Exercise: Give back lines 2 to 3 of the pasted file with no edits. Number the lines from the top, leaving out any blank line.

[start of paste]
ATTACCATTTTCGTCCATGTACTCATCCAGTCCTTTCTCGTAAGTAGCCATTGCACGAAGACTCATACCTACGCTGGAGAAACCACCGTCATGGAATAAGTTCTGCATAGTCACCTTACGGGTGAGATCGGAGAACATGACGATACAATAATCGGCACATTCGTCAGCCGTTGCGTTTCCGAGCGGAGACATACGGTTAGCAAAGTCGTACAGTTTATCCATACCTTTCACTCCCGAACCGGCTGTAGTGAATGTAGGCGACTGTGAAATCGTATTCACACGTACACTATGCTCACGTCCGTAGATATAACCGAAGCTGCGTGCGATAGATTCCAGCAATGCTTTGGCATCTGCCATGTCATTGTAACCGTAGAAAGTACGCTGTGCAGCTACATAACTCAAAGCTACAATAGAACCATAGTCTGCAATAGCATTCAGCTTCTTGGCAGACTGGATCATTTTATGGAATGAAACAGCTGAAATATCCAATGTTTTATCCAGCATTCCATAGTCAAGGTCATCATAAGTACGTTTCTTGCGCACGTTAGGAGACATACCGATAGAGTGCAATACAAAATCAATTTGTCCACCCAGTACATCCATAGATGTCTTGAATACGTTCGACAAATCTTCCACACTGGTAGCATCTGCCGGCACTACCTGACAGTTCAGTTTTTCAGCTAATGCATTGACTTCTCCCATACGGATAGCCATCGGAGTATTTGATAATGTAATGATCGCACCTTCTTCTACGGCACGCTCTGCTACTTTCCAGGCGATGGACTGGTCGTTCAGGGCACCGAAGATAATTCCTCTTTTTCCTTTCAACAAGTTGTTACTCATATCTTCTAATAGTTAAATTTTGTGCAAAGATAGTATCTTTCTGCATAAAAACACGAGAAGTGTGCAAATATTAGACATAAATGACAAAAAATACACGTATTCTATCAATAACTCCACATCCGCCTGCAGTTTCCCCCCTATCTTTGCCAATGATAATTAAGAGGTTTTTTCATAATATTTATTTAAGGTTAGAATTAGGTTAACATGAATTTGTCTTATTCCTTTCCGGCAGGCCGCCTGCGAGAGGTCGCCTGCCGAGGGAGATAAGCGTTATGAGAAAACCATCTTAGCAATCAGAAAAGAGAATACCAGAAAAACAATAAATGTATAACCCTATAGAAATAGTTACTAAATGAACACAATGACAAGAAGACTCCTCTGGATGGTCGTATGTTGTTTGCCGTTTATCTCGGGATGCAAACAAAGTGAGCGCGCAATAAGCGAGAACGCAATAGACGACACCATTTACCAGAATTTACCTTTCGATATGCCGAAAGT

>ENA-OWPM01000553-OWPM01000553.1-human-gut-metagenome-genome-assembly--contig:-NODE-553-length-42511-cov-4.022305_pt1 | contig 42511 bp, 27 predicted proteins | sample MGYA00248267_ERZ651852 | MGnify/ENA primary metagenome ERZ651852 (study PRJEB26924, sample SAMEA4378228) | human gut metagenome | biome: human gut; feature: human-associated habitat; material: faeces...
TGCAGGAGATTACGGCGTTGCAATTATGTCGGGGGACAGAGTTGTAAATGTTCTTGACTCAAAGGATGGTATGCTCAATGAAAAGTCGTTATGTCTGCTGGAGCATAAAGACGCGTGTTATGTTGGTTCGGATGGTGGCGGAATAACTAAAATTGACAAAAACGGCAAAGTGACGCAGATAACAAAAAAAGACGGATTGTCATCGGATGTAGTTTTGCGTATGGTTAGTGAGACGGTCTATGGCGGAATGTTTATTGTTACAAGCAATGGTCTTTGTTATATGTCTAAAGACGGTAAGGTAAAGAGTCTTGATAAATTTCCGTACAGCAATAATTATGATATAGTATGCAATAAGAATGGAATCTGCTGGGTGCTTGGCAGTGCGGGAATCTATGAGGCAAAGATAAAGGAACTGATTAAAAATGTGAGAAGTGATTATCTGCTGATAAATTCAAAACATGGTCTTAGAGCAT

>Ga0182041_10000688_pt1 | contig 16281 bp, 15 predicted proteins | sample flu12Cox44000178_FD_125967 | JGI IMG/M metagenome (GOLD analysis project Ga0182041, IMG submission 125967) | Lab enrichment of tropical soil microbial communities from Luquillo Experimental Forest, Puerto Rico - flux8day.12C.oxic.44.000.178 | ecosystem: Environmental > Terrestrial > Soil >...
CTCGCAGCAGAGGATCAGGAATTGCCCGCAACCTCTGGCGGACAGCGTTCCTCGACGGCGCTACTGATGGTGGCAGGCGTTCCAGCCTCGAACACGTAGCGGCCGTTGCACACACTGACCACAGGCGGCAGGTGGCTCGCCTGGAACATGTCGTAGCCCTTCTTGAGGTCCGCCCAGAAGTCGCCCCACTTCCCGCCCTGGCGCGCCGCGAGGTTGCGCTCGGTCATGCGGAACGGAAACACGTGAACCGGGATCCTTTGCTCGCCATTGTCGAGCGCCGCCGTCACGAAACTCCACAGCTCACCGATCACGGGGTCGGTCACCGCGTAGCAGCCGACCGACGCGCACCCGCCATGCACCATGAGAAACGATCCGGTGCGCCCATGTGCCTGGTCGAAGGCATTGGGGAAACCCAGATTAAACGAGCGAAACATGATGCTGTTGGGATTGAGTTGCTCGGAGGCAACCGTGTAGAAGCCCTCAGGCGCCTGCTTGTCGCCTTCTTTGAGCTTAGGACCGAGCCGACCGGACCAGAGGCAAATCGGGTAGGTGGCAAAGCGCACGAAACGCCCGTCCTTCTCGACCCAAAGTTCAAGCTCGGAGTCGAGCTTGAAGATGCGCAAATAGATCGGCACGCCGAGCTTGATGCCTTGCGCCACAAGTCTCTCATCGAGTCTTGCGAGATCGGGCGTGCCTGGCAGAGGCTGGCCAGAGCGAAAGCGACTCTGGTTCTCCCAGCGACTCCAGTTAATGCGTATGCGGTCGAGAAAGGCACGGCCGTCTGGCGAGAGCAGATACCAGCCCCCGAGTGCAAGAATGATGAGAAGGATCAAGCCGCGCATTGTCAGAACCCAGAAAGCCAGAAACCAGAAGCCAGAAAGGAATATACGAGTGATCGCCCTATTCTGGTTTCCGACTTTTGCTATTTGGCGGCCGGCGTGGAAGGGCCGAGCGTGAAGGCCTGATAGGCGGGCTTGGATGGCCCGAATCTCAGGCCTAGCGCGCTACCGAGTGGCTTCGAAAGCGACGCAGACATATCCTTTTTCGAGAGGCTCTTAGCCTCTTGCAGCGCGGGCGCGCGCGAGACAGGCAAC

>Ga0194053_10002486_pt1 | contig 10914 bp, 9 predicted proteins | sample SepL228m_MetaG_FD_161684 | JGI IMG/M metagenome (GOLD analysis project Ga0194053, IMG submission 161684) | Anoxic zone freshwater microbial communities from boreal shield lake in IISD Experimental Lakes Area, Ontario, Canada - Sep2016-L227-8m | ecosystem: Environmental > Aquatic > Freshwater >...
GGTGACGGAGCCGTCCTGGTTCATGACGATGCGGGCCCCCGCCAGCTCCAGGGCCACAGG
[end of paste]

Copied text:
>ENA-OWPM01000553-OWPM01000553.1-human-gut-metagenome-genome-assembly--contig:-NODE-553-length-42511-cov-4.022305_pt1 | contig 42511 bp, 27 predicted proteins | sample MGYA00248267_ERZ651852 | MGnify/ENA primary metagenome ERZ651852 (study PRJEB26924, sample SAMEA4378228) | human gut metagenome | biome: human gut; feature: human-associated habitat; material: faeces...
TGCAGGAGATTACGGCGTTGCAATTATGTCGGGGGACAGAGTTGTAAATGTTCTTGACTCAAAGGATGGTATGCTCAATGAAAAGTCGTTATGTCTGCTGGAGCATAAAGACGCGTGTTATGTTGGTTCGGATGGTGGCGGAATAACTAAAATTGACAAAAACGGCAAAGTGACGCAGATAACAAAAAAAGACGGATTGTCATCGGATGTAGTTTTGCGTATGGTTAGTGAGACGGTCTATGGCGGAATGTTTATTGTTACAAGCAATGGTCTTTGTTATATGTCTAAAGACGGTAAGGTAAAGAGTCTTGATAAATTTCCGTACAGCAATAATTATGATATAGTATGCAATAAGAATGGAATCTGCTGGGTGCTTGGCAGTGCGGGAATCTATGAGGCAAAGATAAAGGAACTGATTAAAAATGTGAGAAGTGATTATCTGCTGATAAATTCAAAACATGGTCTTAGAGCAT